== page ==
Historically speaking, the Masons conceive three buildings as dwelling places of the Most High and as historic Lodges, which reflect the Masonic "System of Morality," viz., the Tabernacle, K.S.T., and the Second Temple. "The First Lodge" mentioned in the Explanation of the First T.B. is simply "the First Temple at Jerusalem," as the Craftsman has it in the Explanation of the Second T.B. We are told that "there were but three Grand Masters who bore sway at the building" of it.
But we must not be misled by taking this  statement about "the first Lodge" I as an absolute fact. It was "the first . . . at Jerusalem"; and it was "the first" attempt made to give form in stone to the pattern which those three Grand Masters claimed to have obtained from the G.A.O.T.U.
On the other hand, the R.A. Companions declare, and with good reason, that the Temple erected with stone at Jerusalem was " the Second, or Sacred Lodge." They say this because the place of convocation reared at the foot of another Mount (where the historic pattern was seen by our G.M. Moses) is regarded as " the First," and this one is also called "the Holy" Lodge, the ground it occupied being rendered holy by the structure. In both "Lodges," the Tabernacle and K.S.T., our Ancient Brethren saw a reproduction of the Pattern which had been exhibited to our G.M. Moses, that is, the counterpart of something in the heavens, something in the "celestial canopy," something which in turn was emblematic of a higher Reality.
Eventually the third attempt to reproduce that Pattern was to be made by erecting the Grand or Royal Lodge of which we still have the main outline in the V. of the S.L.
 It was part of the Secret Tradition that K.S.T. had not been built in strict accordance with the plans handed down from the days of Moses. The Kabbalists said that it was because the original pattern had not been strictly followed that it was destroyed. The cause of this failure on the part of the Builders is not explained; it is only the Freemasons who know it. The plans and designs were lost, and so an imperfect Temple was erected, which was reduced to ruins to teach the world that nothing imperfect can endure. The loss of those plans and designs was due to the untimely death of our M., H.A.; after his sudden and mysterious disappearance they were no longer forthcoming, and hence something else had to be substituted for them. Some hundreds of years after they were found again, and then another attempt was made to reproduce them.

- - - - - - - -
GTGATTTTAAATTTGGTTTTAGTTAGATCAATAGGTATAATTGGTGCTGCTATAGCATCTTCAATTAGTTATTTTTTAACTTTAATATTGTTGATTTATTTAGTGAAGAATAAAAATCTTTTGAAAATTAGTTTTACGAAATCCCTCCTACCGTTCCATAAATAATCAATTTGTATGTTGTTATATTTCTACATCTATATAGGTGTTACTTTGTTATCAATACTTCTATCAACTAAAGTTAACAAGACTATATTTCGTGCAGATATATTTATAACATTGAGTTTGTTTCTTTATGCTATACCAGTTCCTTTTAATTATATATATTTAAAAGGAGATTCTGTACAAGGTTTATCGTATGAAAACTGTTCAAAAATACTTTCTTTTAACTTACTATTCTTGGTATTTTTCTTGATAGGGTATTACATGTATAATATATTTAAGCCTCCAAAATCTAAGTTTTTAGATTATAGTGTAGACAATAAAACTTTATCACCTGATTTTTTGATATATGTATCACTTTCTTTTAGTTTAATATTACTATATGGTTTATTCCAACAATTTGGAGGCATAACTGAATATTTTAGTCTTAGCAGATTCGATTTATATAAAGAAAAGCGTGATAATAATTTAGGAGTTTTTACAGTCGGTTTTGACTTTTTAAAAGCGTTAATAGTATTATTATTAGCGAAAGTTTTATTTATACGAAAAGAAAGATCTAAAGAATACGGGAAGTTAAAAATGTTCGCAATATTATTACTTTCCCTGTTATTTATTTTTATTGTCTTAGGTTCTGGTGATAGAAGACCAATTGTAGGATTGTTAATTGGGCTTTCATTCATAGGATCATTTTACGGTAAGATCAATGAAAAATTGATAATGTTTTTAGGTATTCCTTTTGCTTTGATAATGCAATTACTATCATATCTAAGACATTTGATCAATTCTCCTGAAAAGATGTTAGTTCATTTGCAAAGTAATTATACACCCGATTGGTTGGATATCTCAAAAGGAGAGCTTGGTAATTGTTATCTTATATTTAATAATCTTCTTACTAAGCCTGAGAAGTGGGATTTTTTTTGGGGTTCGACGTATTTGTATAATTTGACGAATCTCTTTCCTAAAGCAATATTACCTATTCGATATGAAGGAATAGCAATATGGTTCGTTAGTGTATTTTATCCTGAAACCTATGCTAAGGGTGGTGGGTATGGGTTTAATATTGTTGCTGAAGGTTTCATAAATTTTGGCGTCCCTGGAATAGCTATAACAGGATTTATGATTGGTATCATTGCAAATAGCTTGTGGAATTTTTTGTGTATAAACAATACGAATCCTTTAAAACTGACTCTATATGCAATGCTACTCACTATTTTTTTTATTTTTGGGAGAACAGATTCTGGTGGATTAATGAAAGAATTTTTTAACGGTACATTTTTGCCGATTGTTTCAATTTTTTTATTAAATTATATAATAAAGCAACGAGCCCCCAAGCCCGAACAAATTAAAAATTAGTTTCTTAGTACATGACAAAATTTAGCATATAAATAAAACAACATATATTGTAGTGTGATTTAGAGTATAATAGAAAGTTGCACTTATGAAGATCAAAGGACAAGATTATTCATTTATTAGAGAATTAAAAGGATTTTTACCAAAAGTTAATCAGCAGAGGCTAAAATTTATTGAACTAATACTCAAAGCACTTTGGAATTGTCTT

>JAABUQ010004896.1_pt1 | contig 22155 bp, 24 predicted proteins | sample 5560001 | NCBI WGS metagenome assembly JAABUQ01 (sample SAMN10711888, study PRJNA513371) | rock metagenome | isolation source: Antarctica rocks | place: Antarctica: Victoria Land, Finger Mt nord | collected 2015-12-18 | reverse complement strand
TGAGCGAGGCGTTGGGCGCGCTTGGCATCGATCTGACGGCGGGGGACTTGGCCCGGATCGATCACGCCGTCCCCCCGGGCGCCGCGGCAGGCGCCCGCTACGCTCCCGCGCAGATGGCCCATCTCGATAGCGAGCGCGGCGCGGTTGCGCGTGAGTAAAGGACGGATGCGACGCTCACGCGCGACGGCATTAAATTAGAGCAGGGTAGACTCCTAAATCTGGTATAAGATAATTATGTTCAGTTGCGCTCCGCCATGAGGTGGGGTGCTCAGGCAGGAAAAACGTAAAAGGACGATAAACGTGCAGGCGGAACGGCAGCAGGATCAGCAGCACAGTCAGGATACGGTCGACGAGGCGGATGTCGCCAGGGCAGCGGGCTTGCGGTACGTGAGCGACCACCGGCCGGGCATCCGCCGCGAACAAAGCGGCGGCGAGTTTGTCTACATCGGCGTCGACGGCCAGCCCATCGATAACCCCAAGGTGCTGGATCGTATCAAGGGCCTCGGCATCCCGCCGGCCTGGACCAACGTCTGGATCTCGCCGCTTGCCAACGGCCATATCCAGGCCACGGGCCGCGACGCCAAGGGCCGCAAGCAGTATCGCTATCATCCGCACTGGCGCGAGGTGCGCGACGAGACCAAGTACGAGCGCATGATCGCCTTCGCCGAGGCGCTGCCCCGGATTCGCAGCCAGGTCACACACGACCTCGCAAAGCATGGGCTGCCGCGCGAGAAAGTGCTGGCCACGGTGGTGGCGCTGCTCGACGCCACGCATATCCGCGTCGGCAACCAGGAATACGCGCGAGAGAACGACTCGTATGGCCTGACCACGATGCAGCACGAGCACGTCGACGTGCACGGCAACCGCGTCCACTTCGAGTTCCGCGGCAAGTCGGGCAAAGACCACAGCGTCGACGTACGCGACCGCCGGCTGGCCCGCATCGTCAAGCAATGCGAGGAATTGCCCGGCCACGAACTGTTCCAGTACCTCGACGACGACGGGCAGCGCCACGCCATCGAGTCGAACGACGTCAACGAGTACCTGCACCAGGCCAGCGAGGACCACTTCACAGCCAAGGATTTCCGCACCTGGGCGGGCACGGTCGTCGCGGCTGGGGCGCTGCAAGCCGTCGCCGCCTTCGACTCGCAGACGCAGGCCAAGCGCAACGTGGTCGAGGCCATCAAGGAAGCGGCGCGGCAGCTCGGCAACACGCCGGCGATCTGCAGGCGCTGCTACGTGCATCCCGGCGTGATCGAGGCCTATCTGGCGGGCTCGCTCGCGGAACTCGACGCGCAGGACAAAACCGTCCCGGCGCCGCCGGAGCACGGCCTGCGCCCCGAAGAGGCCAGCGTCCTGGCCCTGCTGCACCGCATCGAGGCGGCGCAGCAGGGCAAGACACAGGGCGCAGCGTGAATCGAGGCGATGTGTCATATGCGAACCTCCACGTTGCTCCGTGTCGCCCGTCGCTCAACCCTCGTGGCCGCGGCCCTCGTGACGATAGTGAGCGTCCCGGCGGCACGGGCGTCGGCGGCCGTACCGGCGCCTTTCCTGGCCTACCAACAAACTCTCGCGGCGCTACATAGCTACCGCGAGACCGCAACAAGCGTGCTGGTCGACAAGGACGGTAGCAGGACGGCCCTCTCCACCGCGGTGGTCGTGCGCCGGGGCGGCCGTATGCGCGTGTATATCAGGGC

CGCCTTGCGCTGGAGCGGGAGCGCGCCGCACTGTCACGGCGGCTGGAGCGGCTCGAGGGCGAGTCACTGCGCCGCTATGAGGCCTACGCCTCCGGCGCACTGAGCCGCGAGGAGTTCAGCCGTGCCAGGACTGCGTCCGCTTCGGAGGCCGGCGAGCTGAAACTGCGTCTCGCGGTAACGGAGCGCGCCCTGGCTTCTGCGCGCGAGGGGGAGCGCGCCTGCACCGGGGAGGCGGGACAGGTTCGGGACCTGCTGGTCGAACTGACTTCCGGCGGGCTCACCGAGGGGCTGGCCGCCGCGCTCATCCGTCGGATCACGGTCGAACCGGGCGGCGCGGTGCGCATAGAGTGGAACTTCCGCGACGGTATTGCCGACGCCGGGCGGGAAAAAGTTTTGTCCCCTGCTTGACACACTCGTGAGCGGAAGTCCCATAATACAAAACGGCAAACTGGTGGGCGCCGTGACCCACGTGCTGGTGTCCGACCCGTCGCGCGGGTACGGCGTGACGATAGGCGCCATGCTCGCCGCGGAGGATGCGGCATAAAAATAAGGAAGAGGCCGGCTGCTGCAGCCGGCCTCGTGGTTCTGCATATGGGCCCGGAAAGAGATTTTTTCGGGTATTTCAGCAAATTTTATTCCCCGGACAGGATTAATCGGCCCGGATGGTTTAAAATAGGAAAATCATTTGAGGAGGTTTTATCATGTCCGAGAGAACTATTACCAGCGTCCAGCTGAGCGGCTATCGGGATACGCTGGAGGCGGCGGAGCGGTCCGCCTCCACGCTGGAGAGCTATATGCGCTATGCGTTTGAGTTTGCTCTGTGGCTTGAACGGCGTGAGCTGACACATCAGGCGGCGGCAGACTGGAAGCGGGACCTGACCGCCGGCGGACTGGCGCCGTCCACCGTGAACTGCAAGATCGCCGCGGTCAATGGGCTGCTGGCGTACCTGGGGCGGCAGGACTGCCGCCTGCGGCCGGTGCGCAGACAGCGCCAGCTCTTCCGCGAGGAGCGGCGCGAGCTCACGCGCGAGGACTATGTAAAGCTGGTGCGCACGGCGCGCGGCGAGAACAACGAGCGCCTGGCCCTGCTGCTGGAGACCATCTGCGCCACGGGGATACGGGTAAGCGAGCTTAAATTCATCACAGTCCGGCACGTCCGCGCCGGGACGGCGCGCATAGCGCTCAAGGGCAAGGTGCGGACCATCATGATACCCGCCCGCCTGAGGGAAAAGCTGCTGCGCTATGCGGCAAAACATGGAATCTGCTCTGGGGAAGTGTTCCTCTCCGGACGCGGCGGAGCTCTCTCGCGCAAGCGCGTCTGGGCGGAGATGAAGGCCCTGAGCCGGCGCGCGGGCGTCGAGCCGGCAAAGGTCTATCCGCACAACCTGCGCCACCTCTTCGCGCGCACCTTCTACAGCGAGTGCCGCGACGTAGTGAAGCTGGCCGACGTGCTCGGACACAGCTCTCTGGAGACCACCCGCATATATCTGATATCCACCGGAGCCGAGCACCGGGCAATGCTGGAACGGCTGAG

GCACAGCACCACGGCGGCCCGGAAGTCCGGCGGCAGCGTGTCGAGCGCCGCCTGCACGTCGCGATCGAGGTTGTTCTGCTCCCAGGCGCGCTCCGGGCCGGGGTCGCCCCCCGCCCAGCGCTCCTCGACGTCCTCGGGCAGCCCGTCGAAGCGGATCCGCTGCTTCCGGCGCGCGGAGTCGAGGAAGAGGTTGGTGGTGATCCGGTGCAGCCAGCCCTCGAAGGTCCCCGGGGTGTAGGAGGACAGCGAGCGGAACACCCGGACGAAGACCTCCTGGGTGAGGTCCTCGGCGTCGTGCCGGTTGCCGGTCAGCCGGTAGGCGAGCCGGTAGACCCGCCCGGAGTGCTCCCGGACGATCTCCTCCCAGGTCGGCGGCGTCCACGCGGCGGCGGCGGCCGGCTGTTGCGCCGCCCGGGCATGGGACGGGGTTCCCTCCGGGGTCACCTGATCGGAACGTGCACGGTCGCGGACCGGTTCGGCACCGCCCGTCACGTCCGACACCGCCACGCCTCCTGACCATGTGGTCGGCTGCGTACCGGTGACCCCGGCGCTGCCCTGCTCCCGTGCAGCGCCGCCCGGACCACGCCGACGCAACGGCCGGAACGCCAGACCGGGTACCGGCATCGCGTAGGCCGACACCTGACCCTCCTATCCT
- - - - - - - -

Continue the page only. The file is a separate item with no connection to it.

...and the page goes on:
But from these ruins, still extant, we may learn that every Temple reared by the hand of man (our own Freemason's Lodge included) are at the best imperfect adumbrations of the ideal one.
Our thoughts are illustrated by similes which seem misleading, but so far as we are concerned  they have proved beneficial; they can only deceive the cowan. In the Ceremonies we appear as so many Builders, and we actually speak of work done; but in thus expressing ourselves we are idealising, for "the intended structure" is not to be erected on ground marked out with the skirret. Much as we admire the skilful Architects who have filled the world with noble piles, we claim to do better. Our aim is beautifully stated in the words used in a certain Degree: "Most Puissant Sovereign, for want of territory we build them in our hearts."
That this form of speech is not a newfangled thing, but has come down to us from very ancient times, may be seen by the old brass which some Masons fixed in 1513 on a bridge built by them near Limerick, for it had the following inscription: -
"Strive to Live with Love and Care
Upon the Level by the Square."
The use of Masonic phraseology at that date
is enough to give a shock to some destructive critics of the present
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